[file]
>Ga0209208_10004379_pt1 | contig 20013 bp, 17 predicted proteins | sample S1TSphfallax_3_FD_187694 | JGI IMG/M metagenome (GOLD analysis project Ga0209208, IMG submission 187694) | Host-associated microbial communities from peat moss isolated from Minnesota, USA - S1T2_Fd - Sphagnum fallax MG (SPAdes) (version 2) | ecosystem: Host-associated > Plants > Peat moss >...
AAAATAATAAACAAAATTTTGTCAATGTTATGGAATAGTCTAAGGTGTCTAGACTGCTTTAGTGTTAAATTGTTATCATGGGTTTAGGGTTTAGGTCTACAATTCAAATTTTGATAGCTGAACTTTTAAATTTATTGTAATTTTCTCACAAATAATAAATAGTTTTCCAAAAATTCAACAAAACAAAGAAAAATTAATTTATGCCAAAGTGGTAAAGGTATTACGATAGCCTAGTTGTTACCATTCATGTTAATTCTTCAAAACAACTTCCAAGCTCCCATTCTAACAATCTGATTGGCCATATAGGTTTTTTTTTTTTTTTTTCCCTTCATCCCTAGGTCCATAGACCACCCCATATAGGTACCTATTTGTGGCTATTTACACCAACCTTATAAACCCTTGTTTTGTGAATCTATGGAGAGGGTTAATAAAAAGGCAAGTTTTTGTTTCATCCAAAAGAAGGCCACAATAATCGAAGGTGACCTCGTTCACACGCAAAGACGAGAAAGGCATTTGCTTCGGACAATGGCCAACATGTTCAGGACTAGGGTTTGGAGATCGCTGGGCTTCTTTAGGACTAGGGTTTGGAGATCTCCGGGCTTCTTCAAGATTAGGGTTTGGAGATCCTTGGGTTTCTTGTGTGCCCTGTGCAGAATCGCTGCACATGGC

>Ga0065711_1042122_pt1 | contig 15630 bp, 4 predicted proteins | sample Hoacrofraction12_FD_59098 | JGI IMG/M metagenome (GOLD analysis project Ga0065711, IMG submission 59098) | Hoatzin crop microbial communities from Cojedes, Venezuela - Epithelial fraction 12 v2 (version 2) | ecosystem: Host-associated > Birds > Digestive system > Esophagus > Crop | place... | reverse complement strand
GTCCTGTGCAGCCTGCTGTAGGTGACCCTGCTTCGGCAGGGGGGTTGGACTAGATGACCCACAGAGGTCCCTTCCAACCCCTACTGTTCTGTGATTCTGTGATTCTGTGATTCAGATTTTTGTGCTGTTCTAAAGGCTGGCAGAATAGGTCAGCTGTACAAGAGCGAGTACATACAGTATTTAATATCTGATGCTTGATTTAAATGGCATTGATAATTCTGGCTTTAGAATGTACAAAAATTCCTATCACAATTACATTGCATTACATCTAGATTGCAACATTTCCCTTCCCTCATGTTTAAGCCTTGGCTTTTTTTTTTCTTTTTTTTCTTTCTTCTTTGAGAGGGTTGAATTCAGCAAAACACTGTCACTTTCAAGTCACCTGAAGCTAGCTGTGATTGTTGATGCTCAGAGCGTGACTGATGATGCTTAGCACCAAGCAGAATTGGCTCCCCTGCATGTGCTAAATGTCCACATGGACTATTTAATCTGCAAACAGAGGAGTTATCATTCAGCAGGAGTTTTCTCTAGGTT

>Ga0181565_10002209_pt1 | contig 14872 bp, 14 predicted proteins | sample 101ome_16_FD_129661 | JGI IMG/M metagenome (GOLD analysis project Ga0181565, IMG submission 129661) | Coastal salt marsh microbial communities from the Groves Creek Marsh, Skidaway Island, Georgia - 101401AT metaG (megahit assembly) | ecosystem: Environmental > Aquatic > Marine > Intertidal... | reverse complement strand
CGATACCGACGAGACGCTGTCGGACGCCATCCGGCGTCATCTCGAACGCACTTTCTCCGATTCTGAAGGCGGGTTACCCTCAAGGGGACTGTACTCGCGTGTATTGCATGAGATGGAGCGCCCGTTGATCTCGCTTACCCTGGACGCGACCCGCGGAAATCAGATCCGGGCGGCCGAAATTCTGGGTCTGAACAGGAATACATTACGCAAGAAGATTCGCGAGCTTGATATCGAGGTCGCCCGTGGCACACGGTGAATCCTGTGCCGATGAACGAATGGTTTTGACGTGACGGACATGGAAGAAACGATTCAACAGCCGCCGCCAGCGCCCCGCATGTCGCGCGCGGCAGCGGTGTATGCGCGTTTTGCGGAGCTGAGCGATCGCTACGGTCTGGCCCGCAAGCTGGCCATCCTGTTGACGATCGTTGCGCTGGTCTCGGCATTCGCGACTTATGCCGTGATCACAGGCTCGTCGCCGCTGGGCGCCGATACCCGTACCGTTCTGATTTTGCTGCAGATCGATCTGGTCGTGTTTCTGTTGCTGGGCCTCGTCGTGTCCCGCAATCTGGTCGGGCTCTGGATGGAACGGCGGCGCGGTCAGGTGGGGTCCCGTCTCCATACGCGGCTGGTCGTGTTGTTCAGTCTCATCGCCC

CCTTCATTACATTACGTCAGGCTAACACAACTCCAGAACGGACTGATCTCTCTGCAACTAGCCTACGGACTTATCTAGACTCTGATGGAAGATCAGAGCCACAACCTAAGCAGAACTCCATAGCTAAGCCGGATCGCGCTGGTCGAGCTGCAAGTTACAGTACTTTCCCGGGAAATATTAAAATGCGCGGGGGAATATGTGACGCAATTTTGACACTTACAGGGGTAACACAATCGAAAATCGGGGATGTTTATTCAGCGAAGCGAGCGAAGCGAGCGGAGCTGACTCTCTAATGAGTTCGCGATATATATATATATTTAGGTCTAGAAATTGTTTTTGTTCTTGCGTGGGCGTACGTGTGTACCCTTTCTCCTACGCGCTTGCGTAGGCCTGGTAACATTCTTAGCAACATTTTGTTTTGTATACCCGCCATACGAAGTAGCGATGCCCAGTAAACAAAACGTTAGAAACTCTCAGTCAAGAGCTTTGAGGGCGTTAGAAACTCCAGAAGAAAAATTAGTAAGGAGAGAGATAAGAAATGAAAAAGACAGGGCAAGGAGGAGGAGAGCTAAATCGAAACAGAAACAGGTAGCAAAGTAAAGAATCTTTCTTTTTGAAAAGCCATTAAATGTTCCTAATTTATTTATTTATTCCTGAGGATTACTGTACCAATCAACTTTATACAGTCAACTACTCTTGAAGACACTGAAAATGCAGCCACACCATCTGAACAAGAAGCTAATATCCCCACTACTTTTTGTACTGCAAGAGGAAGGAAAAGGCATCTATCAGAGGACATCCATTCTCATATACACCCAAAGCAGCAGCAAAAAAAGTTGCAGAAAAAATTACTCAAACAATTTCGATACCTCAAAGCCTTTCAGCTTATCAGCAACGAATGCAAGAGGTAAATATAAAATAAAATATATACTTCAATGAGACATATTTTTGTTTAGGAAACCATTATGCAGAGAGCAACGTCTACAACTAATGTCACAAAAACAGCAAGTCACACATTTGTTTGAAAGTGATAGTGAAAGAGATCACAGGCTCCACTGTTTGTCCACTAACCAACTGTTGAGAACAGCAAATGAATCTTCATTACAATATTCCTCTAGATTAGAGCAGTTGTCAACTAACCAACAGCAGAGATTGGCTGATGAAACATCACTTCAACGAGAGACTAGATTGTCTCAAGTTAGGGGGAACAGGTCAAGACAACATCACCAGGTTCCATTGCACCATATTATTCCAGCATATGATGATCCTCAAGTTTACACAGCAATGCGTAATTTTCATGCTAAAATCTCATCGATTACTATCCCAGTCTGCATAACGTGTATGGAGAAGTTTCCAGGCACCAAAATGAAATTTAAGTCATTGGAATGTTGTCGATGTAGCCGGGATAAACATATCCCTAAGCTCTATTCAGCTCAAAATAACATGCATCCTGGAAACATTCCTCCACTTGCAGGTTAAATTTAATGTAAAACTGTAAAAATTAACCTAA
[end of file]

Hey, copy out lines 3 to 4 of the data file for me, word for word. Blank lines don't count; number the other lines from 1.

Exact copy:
>Ga0065711_1042122_pt1 | contig 15630 bp, 4 predicted proteins | sample Hoacrofraction12_FD_59098 | JGI IMG/M metagenome (GOLD analysis project Ga0065711, IMG submission 59098) | Hoatzin crop microbial communities from Cojedes, Venezuela - Epithelial fraction 12 v2 (version 2) | ecosystem: Host-associated > Birds > Digestive system > Esophagus > Crop | place... | reverse complement strand
GTCCTGTGCAGCCTGCTGTAGGTGACCCTGCTTCGGCAGGGGGGTTGGACTAGATGACCCACAGAGGTCCCTTCCAACCCCTACTGTTCTGTGATTCTGTGATTCTGTGATTCAGATTTTTGTGCTGTTCTAAAGGCTGGCAGAATAGGTCAGCTGTACAAGAGCGAGTACATACAGTATTTAATATCTGATGCTTGATTTAAATGGCATTGATAATTCTGGCTTTAGAATGTACAAAAATTCCTATCACAATTACATTGCATTACATCTAGATTGCAACATTTCCCTTCCCTCATGTTTAAGCCTTGGCTTTTTTTTTTCTTTTTTTTCTTTCTTCTTTGAGAGGGTTGAATTCAGCAAAACACTGTCACTTTCAAGTCACCTGAAGCTAGCTGTGATTGTTGATGCTCAGAGCGTGACTGATGATGCTTAGCACCAAGCAGAATTGGCTCCCCTGCATGTGCTAAATGTCCACATGGACTATTTAATCTGCAAACAGAGGAGTTATCATTCAGCAGGAGTTTTCTCTAGGTT